News and Tribune

April 28, 2013

Falls of the Ohio event celebrates planet



Officially, Earth Day was April 22. Buy that doesn’t mean we can’t celebrate our planet on other days too. And that’s exactly what officials at the Falls of the Ohio did on Saturday with their annual Earth Day celebration. 

Steve and Libby McCright treated their granddaughter Kaylee Borelli to the event.

“We’re learning a little bit about everything.  It’s Earth Day, so we’re taking in everything about the Earth that we can. Our favorite thing is spending time with our grandchild, but this is a great, great area,” said Steve McCright.

While attending the Earth Day celebration, the McCright family discovered different ideas for reusing and recycling common items for different crafts — like using 20-ounce soda bottles and 2-liter bottles for making a garden, gift basket or fish tank. 

The lessons didn’t end with crafts, though. There was a wealth of information during the Earth Day celebration aimed at teaching families and individuals how all aspects of their lives affect the planet. Thanks to Kimberly Frieder, and Debi Jochnau, families learned about healthy eating options and the effects of littered oceans.  

“We dive with wales and whale sharks and write about it. We write about how the climate change affects the ocean,” said Frieder, who’s mother Debi Jochnau takes underwater photographs. The family also operates a 147-acre farm called Farm2U in Hardinsburg that specializes in fresh, hand-grown produce that is personally delivered to its customers.

As always, the annual celebration was a welcome success for organizers. 

“Despite the weather, it turned out great. We are thrilled to see the people come out. Our volunteers felt like they really had fun and worked with a lot of people,” said Connie Farmer, volunteer coordinator, Falls of the Ohio State Park.  

Earth Day at the Falls also attracted the Floyd Central High School Science Club, who joined the celebration with their science teacher Lisa Lee.

“We are learning a little bit about everything.  We hiked around and looked at some of the native and invasive species. This is a neat way to see that  and to get out of the classroom. We also enjoyed the fossils,” said Lee.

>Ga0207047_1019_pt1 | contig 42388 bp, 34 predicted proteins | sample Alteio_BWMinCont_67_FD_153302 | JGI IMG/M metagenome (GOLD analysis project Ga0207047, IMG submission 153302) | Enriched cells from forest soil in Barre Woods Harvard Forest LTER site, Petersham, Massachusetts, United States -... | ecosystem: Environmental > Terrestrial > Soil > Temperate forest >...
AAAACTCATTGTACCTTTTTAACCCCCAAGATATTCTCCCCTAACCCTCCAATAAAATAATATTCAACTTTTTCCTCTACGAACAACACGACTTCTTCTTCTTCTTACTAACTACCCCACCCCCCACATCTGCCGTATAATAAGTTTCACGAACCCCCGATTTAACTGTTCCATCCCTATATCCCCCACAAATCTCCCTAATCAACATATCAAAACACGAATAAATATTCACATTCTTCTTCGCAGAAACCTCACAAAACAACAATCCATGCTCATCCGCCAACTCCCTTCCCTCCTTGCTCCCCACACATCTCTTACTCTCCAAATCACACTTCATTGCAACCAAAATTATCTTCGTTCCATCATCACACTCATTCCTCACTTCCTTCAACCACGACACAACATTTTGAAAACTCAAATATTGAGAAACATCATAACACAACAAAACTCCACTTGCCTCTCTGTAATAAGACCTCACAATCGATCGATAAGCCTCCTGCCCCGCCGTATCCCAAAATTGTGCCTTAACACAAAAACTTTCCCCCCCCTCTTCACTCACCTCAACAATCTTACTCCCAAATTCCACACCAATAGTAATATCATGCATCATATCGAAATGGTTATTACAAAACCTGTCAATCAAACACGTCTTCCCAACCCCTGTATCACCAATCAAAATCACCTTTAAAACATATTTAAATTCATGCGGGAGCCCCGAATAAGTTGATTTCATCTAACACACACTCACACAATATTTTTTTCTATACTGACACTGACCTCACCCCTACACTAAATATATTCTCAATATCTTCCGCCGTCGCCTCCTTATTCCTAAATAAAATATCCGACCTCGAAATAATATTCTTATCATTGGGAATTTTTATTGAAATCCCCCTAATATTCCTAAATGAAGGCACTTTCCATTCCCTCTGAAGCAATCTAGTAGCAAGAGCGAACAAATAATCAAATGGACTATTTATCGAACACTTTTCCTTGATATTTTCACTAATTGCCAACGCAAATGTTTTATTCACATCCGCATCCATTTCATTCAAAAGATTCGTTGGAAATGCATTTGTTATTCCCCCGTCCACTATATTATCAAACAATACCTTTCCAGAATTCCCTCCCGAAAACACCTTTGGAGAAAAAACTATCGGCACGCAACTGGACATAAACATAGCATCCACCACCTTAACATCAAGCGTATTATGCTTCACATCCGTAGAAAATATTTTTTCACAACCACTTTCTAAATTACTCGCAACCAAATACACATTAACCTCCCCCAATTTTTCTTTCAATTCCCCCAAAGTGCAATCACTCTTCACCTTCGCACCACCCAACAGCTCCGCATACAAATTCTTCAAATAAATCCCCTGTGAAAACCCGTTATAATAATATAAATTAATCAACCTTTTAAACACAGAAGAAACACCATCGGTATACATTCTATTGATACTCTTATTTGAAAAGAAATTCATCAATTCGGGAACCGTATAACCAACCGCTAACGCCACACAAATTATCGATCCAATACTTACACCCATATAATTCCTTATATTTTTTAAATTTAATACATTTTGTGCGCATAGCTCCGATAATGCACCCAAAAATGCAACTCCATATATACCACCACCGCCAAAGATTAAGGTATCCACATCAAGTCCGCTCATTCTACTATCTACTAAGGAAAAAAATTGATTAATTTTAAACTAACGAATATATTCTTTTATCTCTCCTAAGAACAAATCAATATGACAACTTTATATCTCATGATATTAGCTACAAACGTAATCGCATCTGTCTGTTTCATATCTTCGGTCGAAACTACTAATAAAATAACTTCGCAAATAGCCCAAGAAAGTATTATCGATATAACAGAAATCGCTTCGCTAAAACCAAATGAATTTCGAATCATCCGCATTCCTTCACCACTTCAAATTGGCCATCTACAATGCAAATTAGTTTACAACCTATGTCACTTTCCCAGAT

One invasive species the club may have learned about is the Emerald Ash Borer. Dressed as an Emerald Ash Borer with the hopes of spreading awareness, volunteer Virgil Hertling explained that the exotic beetle lives in cut wood that can easily be transferred throughout the state in firewood. Because of the potential to wipe out entire populations of trees, there are strict regulations on transporting firewood to Indiana campgrounds and bringing outside firewood to a campground is strongly discouraged.  

“If people move firewood, they [the Emerald Ash Borer] is moved, and they are bringing them to an area.  Several people have already said they have lost trees because of it,” said Hertling.  

Throughout the day, the Falls of the Ohio hosted several presentations, including a raptor program presented by Zach Walker of the Hardy Lake Raptor Rehabilitation Center. During the raptor program, participants saw several birds of prey in person. They also learned that the peregrine falcon and barn owl are endangered in Indiana.  

“The barn owls are very endangered with less than twenty nests in Indiana,” said Walker.  

The Hardy Lake Raptor Rehabilitation Center is operated on donations, and receives almost 100 injured birds each year.  Currently, the center has a 65 percent release rate. 

Kelley Morgan, Interpretive Manager at the Falls of the Ohio and Charlestown State Park was also pleased with the event, and had a tremendous amount of fun.

“It was a successful day, and based on weather and a lot of the other things going on, I felt it was successful,” said Morgan.

Morgan was equally pleased with such community partners as Jamey Aebersold, the Ohio Vally Greenway and Division of Fish and Wildlife for making the event possible. This year, the Louisville Zoo also participated by sharing information about native wildlife.